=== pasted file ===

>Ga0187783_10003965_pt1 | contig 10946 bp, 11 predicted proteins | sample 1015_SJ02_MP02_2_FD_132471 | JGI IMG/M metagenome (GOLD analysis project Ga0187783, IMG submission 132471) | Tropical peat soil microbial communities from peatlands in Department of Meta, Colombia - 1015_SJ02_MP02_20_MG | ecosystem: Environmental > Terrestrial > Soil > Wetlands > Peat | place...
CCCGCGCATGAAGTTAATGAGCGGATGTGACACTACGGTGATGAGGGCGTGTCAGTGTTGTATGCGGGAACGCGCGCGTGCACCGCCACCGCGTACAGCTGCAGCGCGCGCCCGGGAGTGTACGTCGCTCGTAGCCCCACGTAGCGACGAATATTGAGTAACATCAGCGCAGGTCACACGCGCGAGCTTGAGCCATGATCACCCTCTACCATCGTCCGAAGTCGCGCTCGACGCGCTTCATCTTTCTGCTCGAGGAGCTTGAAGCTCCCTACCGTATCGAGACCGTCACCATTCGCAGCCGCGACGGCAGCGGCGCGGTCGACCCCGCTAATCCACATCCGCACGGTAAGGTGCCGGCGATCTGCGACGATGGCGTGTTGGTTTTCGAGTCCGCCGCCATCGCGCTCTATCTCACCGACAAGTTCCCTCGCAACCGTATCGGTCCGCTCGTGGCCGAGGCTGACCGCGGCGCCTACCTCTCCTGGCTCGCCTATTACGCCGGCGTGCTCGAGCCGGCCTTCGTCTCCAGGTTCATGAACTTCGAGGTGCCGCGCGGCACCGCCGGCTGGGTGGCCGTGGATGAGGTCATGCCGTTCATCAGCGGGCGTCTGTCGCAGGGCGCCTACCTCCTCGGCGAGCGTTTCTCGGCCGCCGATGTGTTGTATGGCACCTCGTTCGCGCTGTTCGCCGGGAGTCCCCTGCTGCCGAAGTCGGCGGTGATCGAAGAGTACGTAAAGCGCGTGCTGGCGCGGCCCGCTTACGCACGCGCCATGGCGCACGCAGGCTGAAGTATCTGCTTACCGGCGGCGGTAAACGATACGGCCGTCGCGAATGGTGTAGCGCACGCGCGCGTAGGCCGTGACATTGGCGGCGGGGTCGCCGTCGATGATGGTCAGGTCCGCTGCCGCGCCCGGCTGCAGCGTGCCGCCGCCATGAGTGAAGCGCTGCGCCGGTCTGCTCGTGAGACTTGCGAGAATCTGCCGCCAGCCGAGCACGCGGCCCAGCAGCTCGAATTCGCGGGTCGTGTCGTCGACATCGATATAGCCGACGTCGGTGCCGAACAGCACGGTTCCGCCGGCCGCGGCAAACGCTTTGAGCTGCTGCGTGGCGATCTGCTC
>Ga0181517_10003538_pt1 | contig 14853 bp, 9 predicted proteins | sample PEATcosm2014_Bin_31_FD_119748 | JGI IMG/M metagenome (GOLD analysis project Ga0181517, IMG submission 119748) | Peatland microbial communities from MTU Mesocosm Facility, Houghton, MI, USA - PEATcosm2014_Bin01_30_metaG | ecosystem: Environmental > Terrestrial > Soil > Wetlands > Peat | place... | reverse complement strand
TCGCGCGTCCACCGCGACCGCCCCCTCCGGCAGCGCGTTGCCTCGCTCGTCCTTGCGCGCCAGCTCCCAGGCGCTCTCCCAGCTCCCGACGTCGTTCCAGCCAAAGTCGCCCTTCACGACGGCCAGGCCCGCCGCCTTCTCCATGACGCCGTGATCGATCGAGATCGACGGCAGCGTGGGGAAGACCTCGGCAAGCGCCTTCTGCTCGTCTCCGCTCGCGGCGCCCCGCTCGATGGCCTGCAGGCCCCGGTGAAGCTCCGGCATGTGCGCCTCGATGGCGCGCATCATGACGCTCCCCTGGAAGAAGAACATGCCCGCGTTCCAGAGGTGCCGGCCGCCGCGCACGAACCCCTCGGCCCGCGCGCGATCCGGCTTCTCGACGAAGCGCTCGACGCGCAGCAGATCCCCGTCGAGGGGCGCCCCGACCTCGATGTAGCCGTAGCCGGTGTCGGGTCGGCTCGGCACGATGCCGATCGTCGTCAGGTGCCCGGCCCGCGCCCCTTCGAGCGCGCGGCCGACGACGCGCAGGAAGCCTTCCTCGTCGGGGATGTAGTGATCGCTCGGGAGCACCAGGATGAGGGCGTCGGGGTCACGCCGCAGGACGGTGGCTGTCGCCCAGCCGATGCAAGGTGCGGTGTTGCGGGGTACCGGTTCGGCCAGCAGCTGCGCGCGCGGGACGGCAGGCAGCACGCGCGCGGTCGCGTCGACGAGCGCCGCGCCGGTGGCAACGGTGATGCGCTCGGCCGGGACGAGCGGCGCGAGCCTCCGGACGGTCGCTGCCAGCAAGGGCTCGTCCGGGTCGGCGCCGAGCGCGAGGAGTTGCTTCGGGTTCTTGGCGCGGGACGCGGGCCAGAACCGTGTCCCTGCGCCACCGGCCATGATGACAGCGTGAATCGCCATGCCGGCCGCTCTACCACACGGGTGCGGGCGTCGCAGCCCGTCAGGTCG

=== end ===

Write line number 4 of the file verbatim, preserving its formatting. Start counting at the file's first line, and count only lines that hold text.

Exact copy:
TCGCGCGTCCACCGCGACCGCCCCCTCCGGCAGCGCGTTGCCTCGCTCGTCCTTGCGCGCCAGCTCCCAGGCGCTCTCCCAGCTCCCGACGTCGTTCCAGCCAAAGTCGCCCTTCACGACGGCCAGGCCCGCCGCCTTCTCCATGACGCCGTGATCGATCGAGATCGACGGCAGCGTGGGGAAGACCTCGGCAAGCGCCTTCTGCTCGTCTCCGCTCGCGGCGCCCCGCTCGATGGCCTGCAGGCCCCGGTGAAGCTCCGGCATGTGCGCCTCGATGGCGCGCATCATGACGCTCCCCTGGAAGAAGAACATGCCCGCGTTCCAGAGGTGCCGGCCGCCGCGCACGAACCCCTCGGCCCGCGCGCGATCCGGCTTCTCGACGAAGCGCTCGACGCGCAGCAGATCCCCGTCGAGGGGCGCCCCGACCTCGATGTAGCCGTAGCCGGTGTCGGGTCGGCTCGGCACGATGCCGATCGTCGTCAGGTGCCCGGCCCGCGCCCCTTCGAGCGCGCGGCCGACGACGCGCAGGAAGCCTTCCTCGTCGGGGATGTAGTGATCGCTCGGGAGCACCAGGATGAGGGCGTCGGGGTCACGCCGCAGGACGGTGGCTGTCGCCCAGCCGATGCAAGGTGCGGTGTTGCGGGGTACCGGTTCGGCCAGCAGCTGCGCGCGCGGGACGGCAGGCAGCACGCGCGCGGTCGCGTCGACGAGCGCCGCGCCGGTGGCAACGGTGATGCGCTCGGCCGGGACGAGCGGCGCGAGCCTCCGGACGGTCGCTGCCAGCAAGGGCTCGTCCGGGTCGGCGCCGAGCGCGAGGAGTTGCTTCGGGTTCTTGGCGCGGGACGCGGGCCAGAACCGTGTCCCTGCGCCACCGGCCATGATGACAGCGTGAATCGCCATGCCGGCCGCTCTACCACACGGGTGCGGGCGTCGCAGCCCGTCAGGTCG